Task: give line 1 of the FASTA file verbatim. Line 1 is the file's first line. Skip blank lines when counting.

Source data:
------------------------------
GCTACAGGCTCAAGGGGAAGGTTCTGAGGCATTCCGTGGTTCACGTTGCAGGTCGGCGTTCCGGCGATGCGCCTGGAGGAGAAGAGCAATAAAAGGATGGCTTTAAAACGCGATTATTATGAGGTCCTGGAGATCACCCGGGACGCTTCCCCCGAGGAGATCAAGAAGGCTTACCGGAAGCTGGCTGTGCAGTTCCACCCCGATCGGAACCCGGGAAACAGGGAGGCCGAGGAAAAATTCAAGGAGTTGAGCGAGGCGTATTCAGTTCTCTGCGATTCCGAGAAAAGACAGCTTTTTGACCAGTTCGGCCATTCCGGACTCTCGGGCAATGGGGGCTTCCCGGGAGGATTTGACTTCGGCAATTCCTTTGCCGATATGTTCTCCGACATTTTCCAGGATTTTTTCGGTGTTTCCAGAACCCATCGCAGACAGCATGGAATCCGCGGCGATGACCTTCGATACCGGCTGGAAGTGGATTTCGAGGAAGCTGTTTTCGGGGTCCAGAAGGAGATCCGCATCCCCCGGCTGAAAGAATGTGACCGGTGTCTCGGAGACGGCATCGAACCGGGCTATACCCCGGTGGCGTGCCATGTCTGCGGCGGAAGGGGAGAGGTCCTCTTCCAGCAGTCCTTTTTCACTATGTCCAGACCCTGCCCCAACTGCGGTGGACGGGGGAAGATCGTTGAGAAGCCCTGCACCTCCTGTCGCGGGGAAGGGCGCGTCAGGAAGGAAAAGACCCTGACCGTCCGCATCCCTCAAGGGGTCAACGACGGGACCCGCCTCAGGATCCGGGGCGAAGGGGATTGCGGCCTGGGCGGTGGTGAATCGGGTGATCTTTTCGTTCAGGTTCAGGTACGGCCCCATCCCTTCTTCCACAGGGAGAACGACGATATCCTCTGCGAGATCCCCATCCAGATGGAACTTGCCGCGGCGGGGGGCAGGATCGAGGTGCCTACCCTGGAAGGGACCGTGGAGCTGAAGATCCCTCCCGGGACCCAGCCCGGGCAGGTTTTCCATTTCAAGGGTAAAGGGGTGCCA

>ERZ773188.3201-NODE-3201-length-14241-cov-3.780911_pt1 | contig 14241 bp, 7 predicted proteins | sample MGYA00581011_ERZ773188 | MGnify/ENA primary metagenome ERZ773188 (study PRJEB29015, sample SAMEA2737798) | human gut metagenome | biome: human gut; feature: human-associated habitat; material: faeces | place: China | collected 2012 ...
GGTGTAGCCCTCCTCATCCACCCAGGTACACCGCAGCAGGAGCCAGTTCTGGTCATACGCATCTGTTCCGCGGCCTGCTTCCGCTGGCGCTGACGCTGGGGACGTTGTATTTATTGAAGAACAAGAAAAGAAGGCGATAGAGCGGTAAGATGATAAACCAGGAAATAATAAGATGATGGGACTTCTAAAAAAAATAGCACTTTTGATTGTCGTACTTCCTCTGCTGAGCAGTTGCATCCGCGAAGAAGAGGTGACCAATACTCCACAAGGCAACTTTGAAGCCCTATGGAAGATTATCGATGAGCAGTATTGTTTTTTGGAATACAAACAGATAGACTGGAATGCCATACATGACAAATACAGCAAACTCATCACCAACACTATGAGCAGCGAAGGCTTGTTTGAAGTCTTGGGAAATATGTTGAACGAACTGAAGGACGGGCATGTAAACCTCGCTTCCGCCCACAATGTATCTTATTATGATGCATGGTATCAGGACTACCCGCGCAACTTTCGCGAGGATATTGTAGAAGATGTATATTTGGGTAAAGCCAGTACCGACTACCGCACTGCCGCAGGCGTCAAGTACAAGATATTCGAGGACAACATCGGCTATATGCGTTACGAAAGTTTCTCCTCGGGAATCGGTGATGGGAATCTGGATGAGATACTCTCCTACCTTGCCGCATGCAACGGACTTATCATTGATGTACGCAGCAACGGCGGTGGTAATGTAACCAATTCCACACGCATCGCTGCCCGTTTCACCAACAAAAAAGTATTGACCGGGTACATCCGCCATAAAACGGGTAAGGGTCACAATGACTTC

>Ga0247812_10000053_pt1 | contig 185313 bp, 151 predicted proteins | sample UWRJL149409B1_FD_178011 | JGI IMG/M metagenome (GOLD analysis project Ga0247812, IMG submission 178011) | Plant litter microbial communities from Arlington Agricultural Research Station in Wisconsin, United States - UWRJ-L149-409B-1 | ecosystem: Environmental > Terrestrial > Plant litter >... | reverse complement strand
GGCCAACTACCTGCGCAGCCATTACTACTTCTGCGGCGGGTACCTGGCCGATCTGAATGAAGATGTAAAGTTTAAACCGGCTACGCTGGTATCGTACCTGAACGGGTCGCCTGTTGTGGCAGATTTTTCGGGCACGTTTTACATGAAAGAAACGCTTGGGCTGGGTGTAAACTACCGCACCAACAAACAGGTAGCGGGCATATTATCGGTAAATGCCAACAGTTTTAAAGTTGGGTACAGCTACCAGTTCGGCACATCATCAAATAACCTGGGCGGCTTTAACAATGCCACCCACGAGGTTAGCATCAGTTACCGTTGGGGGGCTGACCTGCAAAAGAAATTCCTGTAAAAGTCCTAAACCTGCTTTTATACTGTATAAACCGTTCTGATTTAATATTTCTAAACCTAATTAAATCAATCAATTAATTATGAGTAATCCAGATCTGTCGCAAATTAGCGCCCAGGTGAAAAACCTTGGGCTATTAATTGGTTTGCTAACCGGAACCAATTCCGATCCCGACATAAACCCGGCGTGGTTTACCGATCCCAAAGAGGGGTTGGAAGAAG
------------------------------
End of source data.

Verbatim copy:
GCTACAGGCTCAAGGGGAAGGTTCTGAGGCATTCCGTGGTTCACGTTGCAGGTCGGCGTTCCGGCGATGCGCCTGGAGGAGAAGAGCAATAAAAGGATGGCTTTAAAACGCGATTATTATGAGGTCCTGGAGATCACCCGGGACGCTTCCCCCGAGGAGATCAAGAAGGCTTACCGGAAGCTGGCTGTGCAGTTCCACCCCGATCGGAACCCGGGAAACAGGGAGGCCGAGGAAAAATTCAAGGAGTTGAGCGAGGCGTATTCAGTTCTCTGCGATTCCGAGAAAAGACAGCTTTTTGACCAGTTCGGCCATTCCGGACTCTCGGGCAATGGGGGCTTCCCGGGAGGATTTGACTTCGGCAATTCCTTTGCCGATATGTTCTCCGACATTTTCCAGGATTTTTTCGGTGTTTCCAGAACCCATCGCAGACAGCATGGAATCCGCGGCGATGACCTTCGATACCGGCTGGAAGTGGATTTCGAGGAAGCTGTTTTCGGGGTCCAGAAGGAGATCCGCATCCCCCGGCTGAAAGAATGTGACCGGTGTCTCGGAGACGGCATCGAACCGGGCTATACCCCGGTGGCGTGCCATGTCTGCGGCGGAAGGGGAGAGGTCCTCTTCCAGCAGTCCTTTTTCACTATGTCCAGACCCTGCCCCAACTGCGGTGGACGGGGGAAGATCGTTGAGAAGCCCTGCACCTCCTGTCGCGGGGAAGGGCGCGTCAGGAAGGAAAAGACCCTGACCGTCCGCATCCCTCAAGGGGTCAACGACGGGACCCGCCTCAGGATCCGGGGCGAAGGGGATTGCGGCCTGGGCGGTGGTGAATCGGGTGATCTTTTCGTTCAGGTTCAGGTACGGCCCCATCCCTTCTTCCACAGGGAGAACGACGATATCCTCTGCGAGATCCCCATCCAGATGGAACTTGCCGCGGCGGGGGGCAGGATCGAGGTGCCTACCCTGGAAGGGACCGTGGAGCTGAAGATCCCTCCCGGGACCCAGCCCGGGCAGGTTTTCCATTTCAAGGGTAAAGGGGTGCCA